No home, no school: Pontiac flood victims hit with double whammy
Hundreds of school children off this week and possibly next
Parents of hundreds of children in Pontiac, Que., are being told schools will remain closed the rest of this week and perhaps longer.
There are concerns the schools could put pressure on already-stressed sewage systems as communities in the western Quebec municipality struggle to deal with unprecedented flooding.
The English-language Western Quebec School Board (WQSB) has closed three schools: Quyon's Onslow Elementary, Chapeau's Dr. Wilbert Keon School. and St. John's Elementary in Campbell's Bay.
A number of French-language schools are also closed.
"Parents are still having to work," empathized Pontiac Mayor Joanne Labadie, who's also a school commissioner with the WQSB.
"And with daycares and schools being closed, it's a real challenge for these families."
'Stressful but OK'
Many of those families have also had their homes damaged by the floods, or have been forced to leave because they live in evacuation zones.
Labadie said in Quyon, the local family centre is trying to come up with some activities for children during the day while parents scramble to deal with their own personal catastrophes.
But because of a shortage of local accommodations, some families who've received evacuation orders have had to leave the region entirely, which is the case for the Beaton-Maloney family.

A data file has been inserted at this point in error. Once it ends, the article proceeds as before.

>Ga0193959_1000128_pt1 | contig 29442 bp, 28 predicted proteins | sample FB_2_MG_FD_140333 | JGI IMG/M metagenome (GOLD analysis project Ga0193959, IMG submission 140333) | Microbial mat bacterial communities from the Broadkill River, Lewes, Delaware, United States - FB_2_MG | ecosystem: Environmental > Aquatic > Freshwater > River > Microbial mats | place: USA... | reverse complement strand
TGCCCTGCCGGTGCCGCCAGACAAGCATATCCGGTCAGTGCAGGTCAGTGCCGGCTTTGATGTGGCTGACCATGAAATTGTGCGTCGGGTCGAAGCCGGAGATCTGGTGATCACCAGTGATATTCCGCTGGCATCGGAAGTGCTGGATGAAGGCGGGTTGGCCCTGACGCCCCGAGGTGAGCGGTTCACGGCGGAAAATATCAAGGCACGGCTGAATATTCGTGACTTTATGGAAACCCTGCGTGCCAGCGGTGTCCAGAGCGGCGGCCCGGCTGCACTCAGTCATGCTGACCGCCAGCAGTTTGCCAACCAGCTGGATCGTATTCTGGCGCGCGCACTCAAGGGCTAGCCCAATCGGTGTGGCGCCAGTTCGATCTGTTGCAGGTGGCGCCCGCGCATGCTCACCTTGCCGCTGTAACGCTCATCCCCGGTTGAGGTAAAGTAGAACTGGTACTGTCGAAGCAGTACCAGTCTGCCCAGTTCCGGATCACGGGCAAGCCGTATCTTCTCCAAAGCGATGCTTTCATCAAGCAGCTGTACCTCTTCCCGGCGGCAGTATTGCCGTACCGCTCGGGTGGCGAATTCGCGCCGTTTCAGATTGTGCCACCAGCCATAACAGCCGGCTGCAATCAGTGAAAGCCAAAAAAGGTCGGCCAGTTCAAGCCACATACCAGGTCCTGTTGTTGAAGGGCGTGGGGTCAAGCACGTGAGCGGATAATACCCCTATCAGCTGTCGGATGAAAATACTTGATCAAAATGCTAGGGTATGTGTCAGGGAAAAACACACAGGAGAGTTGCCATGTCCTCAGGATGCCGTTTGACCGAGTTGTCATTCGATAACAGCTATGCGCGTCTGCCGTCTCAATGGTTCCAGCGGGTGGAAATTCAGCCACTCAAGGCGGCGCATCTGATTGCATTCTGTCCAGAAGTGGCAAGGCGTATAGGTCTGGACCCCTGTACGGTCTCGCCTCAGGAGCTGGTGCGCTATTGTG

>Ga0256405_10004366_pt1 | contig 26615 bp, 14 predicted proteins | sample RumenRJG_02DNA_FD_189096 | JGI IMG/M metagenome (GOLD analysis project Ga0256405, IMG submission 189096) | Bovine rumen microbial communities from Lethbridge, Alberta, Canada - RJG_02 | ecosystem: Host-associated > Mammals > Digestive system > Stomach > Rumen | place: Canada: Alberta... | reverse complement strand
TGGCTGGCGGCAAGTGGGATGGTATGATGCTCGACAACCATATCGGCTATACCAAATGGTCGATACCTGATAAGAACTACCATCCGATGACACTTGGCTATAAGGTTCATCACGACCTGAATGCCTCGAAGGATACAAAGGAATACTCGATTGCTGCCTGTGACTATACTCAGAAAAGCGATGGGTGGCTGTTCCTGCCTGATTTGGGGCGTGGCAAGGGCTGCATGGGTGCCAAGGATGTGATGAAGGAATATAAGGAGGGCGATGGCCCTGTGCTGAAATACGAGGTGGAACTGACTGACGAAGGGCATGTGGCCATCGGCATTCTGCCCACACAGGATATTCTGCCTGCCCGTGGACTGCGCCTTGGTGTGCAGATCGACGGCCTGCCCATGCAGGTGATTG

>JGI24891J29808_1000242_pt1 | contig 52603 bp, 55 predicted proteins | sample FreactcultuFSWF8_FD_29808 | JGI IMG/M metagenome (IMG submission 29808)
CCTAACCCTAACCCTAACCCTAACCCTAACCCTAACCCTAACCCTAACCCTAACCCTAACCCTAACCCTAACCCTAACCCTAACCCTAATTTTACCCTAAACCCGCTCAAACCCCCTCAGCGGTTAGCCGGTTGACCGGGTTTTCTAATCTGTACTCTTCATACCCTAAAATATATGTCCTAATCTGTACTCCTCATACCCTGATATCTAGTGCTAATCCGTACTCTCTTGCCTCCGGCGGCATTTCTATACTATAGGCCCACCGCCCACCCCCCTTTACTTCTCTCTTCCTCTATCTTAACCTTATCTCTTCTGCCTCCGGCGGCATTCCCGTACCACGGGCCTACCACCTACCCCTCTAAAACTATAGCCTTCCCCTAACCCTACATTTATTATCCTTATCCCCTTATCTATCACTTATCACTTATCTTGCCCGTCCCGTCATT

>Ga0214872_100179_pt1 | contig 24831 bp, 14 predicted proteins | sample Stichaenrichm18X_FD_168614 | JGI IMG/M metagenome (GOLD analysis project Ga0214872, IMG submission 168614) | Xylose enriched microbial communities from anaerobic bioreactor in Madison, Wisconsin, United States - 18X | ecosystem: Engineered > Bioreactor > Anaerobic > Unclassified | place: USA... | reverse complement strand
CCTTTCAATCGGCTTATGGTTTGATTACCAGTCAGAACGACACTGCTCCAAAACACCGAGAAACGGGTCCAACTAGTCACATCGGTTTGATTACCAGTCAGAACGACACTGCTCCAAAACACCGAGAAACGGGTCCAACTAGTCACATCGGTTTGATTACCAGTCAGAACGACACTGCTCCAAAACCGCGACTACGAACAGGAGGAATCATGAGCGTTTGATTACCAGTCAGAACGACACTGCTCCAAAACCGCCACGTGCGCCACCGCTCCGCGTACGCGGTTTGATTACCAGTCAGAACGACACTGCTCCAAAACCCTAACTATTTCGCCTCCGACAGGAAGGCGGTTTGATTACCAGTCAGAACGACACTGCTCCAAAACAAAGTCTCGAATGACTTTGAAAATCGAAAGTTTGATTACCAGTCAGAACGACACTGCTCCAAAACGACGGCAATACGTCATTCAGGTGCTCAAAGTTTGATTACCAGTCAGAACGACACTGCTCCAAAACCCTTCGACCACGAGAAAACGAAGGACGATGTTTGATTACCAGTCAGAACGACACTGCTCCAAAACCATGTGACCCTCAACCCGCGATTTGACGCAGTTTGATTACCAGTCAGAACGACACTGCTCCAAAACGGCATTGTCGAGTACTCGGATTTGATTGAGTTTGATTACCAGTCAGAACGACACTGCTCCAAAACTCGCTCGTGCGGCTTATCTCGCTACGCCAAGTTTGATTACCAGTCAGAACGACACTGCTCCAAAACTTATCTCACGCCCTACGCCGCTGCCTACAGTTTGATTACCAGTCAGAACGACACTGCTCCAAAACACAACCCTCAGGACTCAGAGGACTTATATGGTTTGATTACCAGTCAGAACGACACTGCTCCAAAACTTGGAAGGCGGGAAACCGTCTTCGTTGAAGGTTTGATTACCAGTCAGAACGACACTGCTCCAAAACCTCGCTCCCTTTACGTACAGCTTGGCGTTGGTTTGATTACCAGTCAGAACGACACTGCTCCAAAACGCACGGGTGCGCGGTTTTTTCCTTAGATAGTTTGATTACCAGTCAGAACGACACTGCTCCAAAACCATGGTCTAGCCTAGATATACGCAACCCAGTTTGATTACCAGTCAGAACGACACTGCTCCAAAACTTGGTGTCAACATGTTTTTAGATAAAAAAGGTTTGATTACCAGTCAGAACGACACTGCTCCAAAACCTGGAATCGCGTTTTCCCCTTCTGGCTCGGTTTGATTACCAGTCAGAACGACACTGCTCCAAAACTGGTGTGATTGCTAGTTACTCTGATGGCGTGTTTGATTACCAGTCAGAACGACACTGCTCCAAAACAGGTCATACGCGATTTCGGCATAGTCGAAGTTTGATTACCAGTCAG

"Overall, it's been stressful but OK," said Lynne Beaton, the mother of four children between the ages of three and 10.
Beaton and her children are holed up in a hotel room in Gatineau's Aylmer district, about 40 kilometres east of their home in Quyon.
She says without school, the family's routines are out the window. The children's father, Gavin Maloney, has stayed behind to take care of the house and their pets — three cats, two dogs and some rabbits.
"I miss my dad a lot," said eight-year-old Ruby. "Because he's all the way in Quyon, and I miss all my pets. And I'm just kind of, like, stressed."
"We were evacuated so fast, it was very, very hard," said 10-year-old brother Gavin, "I've worn the same clothes for three days."
Their home sits high and dry, right in front of a massive sand dike built by volunteers with the help of Canadian military personnel.
The dike holds back floodwaters from the Ottawa and Quyon Rivers that have already inundated the adjacent town park.
On Monday, one part of the sand dike collapsed nearby, sending volunteers and soldiers scrambling to build a new stone dike in front of it.
The collapsed led officials to go door-to-door asking families to leave immediately, but Maloney stayed behind.
"They don't want to have to worry about anybody and I can understand that," Maloney told CBC over Facetime from his blocked-off home. "They're just doing their job."
He said he misses the kids, but he's glad they're safe and sound.